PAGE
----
The Man With The Red Tattoo by Raymond Benson | Hardcover | Barnes & Noble
The Man with the Red Tattoo

The Man with the Red Tattoo

4.0 7
by Raymond Benson
     
 

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In Tokyo, a fatal strain of West Nile virus has infected-and killed-the head of the world's largest genetic research company and his family. Whoever is behind the murders is far more dangerous than the average assassin-dangerous enough to send in James Bond. Teamed with a beautiful Japanese agent, 007 must predict the next attack-and stop a weapon powerful enough to

Overview

In Tokyo, a fatal strain of West Nile virus has infected-and killed-the head of the world's largest genetic research company and his family. Whoever is behind the murders is far more dangerous than the average assassin-dangerous enough to send in James Bond. Teamed with a beautiful Japanese agent, 007 must predict the next attack-and stop a weapon powerful enough to destroy the Western world.

Editorial Reviews

Publishers Weekly
This latest addition to the James Bond canon includes virtually all the requisite components, from an evil villain with a diabolical plot to exotic settings and beautiful women. But what's missing is the biggest piece of all: Bond himself. This time around, Benson's Bond is strangely inert; he lacks the suavity, verve and wit that have made him one of the most engaging heroes in genre fiction. The story line is compelling enough: 007 is in Japan to baby-sit the British prime minister at a summit conference and to investigate mysterious deaths in the McMahon family, whose patriarch ran pharmaceutical giant CureLab. Bond reunites with an aging Tiger Tanaka, who featured in Ian Fleming's You Only Live Twice, as they pursue Goro Yoshida, the terrorist who links both parts of Bond's mission. Yoshida is a clich monomaniacal and merciless but an interesting one, bent on using biological weapons to punish Western society for polluting traditional Japanese culture. He even has an evil dwarf sidekick, Junji Kon, the knife-wielding embodiment of a kappa, a mythical creature in Japanese folklore. The other Bond tropes are present: love interests (Reiko Tamura, Tanaka's colleague; and Mayumi, the sole survivor of the McMahon family), cinematic action and gadgets (including a Palm Pilot packed with plastic explosive). But it's Bond himself who propels readers along, and here he is a mere facsimile of the real thing. (June) Forecast: Benson has published five other Bond novels/pastiches, two novelizations of films and The James Bond Bedside Companion. Fans will snap this up to feed their habit, but it's unlikely to draw new readers to the franchise. Copyright 2002 Cahners Business Information.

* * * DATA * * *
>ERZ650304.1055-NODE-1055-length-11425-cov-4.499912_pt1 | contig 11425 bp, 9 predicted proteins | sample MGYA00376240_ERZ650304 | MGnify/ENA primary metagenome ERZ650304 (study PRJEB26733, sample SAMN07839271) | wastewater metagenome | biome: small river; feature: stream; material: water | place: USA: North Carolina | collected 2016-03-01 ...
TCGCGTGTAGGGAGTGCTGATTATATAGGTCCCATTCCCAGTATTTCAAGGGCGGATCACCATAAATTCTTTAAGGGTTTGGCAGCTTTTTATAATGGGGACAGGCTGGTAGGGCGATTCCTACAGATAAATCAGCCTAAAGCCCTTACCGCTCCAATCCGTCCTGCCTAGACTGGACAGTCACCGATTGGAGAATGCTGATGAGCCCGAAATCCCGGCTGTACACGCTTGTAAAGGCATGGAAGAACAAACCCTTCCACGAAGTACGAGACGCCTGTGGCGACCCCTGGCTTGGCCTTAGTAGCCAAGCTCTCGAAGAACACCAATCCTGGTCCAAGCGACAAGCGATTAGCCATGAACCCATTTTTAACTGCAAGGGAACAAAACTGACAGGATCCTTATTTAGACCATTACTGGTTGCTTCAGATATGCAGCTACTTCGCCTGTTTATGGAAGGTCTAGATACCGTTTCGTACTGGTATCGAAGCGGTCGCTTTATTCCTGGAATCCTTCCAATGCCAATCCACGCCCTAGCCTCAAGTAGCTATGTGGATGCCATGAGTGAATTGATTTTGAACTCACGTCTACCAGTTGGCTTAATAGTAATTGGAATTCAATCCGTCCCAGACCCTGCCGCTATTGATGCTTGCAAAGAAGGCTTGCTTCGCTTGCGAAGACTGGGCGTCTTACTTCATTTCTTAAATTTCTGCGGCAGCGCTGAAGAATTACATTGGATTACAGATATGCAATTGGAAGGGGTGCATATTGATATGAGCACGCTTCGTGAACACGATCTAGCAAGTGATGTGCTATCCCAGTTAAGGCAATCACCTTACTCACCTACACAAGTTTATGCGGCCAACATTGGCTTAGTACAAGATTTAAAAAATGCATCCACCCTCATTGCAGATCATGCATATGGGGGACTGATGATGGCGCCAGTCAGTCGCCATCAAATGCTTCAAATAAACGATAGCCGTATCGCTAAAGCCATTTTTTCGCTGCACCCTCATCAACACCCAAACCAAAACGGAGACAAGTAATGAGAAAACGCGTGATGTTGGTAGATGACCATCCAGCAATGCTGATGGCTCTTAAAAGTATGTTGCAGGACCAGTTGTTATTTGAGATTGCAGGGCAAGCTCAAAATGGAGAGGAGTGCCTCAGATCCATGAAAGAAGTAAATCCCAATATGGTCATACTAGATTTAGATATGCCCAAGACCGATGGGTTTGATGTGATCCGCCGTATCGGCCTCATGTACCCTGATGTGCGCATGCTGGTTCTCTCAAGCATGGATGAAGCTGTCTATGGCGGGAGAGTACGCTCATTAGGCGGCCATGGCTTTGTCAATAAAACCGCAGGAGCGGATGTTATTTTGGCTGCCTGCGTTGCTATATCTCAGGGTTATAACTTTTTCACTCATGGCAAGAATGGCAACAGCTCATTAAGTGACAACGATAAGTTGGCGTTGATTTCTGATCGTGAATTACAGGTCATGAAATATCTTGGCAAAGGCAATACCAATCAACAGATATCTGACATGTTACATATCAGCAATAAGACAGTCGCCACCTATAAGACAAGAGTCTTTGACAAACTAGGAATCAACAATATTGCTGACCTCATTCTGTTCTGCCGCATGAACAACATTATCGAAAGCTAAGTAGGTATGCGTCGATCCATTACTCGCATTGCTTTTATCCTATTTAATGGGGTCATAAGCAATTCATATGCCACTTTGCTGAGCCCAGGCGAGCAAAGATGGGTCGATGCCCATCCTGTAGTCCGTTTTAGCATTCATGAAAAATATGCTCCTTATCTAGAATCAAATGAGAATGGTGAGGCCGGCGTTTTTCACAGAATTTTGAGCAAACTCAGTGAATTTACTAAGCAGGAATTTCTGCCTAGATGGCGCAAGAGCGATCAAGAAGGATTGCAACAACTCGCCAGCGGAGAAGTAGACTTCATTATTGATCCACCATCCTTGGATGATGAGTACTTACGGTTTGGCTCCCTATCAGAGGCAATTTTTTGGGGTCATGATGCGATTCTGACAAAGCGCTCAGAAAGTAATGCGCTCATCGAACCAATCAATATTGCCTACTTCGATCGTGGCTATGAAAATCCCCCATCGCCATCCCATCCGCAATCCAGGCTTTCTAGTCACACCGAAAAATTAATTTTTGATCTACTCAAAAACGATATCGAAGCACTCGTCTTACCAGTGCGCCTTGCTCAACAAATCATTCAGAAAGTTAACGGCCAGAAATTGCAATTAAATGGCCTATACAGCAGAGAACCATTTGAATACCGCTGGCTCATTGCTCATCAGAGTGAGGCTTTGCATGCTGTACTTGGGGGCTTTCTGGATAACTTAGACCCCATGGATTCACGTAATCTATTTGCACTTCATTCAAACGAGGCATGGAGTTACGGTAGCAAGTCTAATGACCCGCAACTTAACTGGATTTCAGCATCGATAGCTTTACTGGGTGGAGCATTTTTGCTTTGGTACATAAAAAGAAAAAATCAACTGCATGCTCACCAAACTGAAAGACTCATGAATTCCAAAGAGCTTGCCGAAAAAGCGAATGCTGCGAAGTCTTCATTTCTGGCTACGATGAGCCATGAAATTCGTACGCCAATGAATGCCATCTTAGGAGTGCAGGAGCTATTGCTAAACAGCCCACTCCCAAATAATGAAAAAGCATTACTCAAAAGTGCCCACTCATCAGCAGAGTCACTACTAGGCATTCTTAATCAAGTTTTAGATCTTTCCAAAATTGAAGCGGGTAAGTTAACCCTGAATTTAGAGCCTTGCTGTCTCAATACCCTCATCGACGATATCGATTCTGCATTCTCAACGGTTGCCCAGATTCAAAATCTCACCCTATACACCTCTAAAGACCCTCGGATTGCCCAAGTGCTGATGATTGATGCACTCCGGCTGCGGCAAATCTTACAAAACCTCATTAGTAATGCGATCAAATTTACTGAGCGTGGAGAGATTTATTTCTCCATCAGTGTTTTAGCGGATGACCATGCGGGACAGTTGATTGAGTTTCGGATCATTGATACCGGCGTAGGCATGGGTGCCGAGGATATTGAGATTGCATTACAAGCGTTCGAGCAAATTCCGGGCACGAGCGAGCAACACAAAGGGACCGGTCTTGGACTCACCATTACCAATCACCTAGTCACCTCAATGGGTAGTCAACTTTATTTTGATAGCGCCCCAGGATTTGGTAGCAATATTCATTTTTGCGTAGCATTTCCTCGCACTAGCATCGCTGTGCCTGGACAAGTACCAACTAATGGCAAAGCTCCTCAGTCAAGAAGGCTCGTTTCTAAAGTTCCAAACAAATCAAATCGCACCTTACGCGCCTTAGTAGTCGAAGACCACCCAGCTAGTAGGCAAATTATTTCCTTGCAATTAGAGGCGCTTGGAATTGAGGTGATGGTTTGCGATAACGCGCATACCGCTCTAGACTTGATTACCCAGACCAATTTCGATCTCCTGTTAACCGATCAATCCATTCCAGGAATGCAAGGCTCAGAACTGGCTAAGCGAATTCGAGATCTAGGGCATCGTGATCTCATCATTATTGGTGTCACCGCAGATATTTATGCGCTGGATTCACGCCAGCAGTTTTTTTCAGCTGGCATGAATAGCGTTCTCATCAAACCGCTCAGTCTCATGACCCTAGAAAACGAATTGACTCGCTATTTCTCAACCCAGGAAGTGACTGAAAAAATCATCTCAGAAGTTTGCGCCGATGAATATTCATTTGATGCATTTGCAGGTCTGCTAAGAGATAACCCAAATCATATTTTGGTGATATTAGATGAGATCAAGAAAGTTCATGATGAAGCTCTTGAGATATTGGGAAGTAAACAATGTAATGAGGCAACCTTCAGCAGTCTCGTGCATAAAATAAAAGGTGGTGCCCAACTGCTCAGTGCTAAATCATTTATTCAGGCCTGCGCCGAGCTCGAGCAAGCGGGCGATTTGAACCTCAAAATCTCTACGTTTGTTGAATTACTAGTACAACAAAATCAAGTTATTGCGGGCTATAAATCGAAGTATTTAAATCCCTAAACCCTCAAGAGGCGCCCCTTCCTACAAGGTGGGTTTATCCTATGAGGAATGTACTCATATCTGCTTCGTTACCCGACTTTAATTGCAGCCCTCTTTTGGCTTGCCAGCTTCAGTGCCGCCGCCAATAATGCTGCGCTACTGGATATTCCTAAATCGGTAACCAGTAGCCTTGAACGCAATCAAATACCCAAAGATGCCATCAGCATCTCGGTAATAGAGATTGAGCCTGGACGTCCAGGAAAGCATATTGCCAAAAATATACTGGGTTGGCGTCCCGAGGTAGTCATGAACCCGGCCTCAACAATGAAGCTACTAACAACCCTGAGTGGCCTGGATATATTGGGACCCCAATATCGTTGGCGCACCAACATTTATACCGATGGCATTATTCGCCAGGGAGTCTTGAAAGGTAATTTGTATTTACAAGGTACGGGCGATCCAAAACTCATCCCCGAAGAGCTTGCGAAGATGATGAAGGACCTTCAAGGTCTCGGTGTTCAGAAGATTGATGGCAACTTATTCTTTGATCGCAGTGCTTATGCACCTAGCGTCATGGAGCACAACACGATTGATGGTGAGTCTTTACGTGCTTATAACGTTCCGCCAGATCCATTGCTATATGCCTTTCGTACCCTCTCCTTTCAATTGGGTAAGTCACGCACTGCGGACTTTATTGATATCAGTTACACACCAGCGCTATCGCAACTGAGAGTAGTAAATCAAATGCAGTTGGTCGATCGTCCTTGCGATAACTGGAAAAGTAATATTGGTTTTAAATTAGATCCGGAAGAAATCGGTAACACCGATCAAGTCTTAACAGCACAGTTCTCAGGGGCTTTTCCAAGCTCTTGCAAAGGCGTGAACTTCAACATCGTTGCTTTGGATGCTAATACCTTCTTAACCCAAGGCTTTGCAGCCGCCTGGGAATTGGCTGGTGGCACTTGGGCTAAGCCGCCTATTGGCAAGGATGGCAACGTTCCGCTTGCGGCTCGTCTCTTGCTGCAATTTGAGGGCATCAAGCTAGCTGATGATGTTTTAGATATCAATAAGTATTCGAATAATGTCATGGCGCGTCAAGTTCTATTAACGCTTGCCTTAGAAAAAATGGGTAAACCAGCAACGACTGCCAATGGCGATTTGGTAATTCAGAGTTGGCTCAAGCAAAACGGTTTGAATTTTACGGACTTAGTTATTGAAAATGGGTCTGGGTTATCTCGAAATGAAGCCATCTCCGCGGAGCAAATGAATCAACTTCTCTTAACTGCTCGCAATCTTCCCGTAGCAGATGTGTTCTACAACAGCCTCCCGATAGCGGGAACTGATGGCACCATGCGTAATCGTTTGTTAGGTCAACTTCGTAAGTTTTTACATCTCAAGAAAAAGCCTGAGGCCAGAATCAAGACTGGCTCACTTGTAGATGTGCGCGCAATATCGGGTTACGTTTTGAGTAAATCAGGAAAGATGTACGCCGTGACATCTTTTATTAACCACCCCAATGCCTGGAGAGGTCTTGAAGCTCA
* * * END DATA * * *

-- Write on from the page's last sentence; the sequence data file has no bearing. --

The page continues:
Kirkus Reviews
James Bond, British Intelligence's immortal action hero, returns to Japan to stop a Mishima-quoting crimelord whose killer mosquitoes threaten to disrupt a G8 conference, and worse. With terrorists maintaining a daily presence in the news, the greatest challenge for Benson, the American author currently working the Bond book franchise, is plotting a tale that can have Bond do what the US military doesn't: infiltrate a terrorist organization and take down the bad guy in charge. Benson succeeds by sticking with the tried if not-so-true formula: deluxe tourism (Bond endures endless lectures about Japanese culture, sees the sights and stays in only luxury hotels, so he can maintain his cover as a wealthy playboy, Benson tells us), over-the-top action (a flashy sword-fight during a Kabuki performance, a bout with a karate-kicking dwarf inside the 50 km-long undersea Seikan Tunnel) and sex-first with Reiko Tamura, a brainy aide to Tiger Tanaka, the semiretired head of Japanese law enforcement first introduced in Fleming's You Only Live Twice (1967), then with Mayumi McMahon, a high-class prostitute "practically perfect in every way" who inherits a drug company after Japanese mafiosi murder her relatives. Tattooed Japanese nationalist Goro Yoshida, first introduced in Never Dream of Dying (2001), needs the drug company to breed genetically altered mosquitoes whose sting inflicts a fatal form of West Nile disease. Yoshida's reasons for setting his bugs loose at a G8 conference, and then in cities throughout the world, aren't terribly clear, but it's enough for Bond to get involved, equipped with an exploding Palm Pilot, a collar-stay knife, a packet of gas-making antacid pills, and his trustyWalther PPK. Benson's prose is as limp as ever ("Tokyo lay before him, a sprawling, metropolitan machine")-but for mindless escapism, Bond suffices when nothing else will.

Product Details

ISBN-13:
9780399148842
Publisher:
Penguin Group (USA)
Publication date:
06/10/2002
Series:
James Bond Series
Pages:
272
Product dimensions:
6.28(w) x 9.34(h) x 1.03(d)

Meet the Author

Raymond Benson is the author of The Facts of Death, Zero Minus Ten, High Time to Kill and the novelizations of Tomorrow Never Dies and The World Is Not Enough. He is a director of The Ian Fleming Foundation. Benson lives and works in the Chicago area.

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